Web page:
Zolbetuximab’s positioning and future perspectives

Based on these clinical trial results,9,32,33 the US Food and Drug Administration (FDA) has granted a Priority Review designation to the Biologics License Application for the approval of zolbetuximab and set a target action date of 12 January 2024.47 If approved, zolbetuximab would become the first CLDN18.2-targeted therapy available in the United States for this patient population.

The promising results of zolbetuximab for patients with CLDN18.2-positive gastric/GOJ cancer have prompted exploring its potential as a targeted therapy for other CLDN18.2 expressing malignancies, such as pancreatic adenocarcinoma. An on-going phase II clinical trial aims to assess the efficacy and safety of zolbetuximab in combination with nab-paclitaxel and gemcitabine as first-line treatment in patients with CLDN18.2-positive, metastatic pancreatic adenocarcinoma.48 This trial represents a pivotal step in assessing the broader therapeutic potential of zolbetuximab and its synergy with existing treatments for other malignancies with CLDN18.2 expression. In addition, exploring zolbetuximab in combination with other agents that have shown potential in enhancing ADCC, such as immune checkpoint inhibitors or immune-modulating therapies, could hold considerable promise.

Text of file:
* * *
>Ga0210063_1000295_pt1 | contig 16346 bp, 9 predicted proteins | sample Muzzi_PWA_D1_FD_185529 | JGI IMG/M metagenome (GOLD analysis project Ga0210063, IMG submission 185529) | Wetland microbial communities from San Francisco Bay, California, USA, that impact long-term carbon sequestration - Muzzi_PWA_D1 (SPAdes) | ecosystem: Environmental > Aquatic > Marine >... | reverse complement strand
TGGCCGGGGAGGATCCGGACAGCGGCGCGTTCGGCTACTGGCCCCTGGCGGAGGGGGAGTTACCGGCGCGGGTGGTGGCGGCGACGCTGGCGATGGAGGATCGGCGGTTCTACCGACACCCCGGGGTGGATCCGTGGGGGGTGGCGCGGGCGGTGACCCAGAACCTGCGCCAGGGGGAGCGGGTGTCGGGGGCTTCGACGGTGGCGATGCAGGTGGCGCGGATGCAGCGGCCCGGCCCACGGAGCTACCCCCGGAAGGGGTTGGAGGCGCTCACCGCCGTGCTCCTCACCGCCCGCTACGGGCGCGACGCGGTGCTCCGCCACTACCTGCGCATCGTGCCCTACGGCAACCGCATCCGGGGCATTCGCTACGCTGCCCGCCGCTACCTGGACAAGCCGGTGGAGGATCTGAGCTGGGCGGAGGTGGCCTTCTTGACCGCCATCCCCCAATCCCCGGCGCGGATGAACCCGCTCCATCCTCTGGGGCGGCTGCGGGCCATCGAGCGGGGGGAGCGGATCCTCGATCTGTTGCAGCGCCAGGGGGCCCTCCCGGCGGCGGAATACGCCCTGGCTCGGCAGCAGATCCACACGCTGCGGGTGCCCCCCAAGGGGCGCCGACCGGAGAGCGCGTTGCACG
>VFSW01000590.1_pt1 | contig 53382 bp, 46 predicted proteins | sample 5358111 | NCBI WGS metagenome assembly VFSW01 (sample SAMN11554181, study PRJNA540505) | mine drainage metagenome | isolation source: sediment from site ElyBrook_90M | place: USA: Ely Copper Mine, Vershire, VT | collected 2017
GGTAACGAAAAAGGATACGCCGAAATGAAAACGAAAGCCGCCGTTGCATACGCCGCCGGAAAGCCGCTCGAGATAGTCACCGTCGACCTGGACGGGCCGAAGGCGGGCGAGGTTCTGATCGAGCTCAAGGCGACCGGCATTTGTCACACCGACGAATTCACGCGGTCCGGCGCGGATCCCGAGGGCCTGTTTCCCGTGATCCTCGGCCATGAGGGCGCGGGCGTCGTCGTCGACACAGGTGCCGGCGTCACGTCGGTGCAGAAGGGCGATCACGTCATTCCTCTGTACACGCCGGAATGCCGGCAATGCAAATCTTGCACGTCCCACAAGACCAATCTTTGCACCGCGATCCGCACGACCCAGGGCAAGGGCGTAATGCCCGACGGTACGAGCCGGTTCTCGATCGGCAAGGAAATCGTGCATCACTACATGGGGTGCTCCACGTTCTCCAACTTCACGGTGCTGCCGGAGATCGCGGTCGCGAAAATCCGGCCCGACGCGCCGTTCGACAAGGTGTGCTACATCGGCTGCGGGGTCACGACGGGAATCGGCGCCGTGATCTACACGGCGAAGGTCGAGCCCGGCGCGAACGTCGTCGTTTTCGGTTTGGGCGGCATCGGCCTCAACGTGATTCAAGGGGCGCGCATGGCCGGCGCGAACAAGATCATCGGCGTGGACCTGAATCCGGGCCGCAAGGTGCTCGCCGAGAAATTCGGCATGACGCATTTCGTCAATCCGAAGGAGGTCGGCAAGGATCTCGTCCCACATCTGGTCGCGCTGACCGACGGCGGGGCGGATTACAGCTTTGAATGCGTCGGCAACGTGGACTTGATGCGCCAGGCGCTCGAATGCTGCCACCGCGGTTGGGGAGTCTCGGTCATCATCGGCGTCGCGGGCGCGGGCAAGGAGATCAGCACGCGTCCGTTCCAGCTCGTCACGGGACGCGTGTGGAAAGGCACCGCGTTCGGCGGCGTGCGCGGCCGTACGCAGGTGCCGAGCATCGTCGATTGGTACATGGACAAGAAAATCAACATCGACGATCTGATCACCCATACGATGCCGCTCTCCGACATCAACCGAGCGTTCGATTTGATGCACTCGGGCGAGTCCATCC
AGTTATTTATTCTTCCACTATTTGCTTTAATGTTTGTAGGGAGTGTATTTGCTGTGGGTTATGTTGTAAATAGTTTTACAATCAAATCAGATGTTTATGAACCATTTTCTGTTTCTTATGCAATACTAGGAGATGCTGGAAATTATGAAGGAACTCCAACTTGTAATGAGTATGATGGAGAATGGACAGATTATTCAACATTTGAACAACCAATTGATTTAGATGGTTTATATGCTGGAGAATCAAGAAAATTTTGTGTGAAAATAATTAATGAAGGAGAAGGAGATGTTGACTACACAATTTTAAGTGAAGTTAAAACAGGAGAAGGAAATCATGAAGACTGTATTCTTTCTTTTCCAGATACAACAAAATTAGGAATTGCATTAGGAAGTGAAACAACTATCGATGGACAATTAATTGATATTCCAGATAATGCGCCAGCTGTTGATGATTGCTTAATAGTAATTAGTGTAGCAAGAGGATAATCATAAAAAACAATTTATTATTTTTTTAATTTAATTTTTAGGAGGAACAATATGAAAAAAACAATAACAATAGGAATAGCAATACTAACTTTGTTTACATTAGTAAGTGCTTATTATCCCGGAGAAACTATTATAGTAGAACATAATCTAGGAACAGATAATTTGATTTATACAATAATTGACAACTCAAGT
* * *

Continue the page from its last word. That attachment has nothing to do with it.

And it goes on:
In the context of CLDN18.2-targeted therapies, it is noteworthy that zolbetuximab does not stand alone as a potential treatment option. Several innovative CLDN18.2-targeting therapeutic agents are currently under investigation. For example, antibody–drug conjugates, such as CMG901 ( identifier: NCT04805307) and SYSA1801 ( identifier: NCT05009966),49,50 and bispecific T-cell engagers, such as AMG 910 ( identifier: NCT04260191),51 have emerged as promising strategies. Moreover, a single-arm, open-label phase I pilot study revealed that autologous CAR-CLDN18.2 T-cell therapy is both safe and exhibits promising therapeutic efficacy in patients with advanced gastric and pancreatic adenocarcinoma, with a total ORR of 33.3% and well-tolerated AEs, highlighting its potential as a treatment option ( identifier: NCT03159819).52 These novel interventions aim to capitalize on the specificity of CLDN18.2 targeting, holding great promise for improved therapeutic outcomes in patients with CLDN18.2-positive malignancies.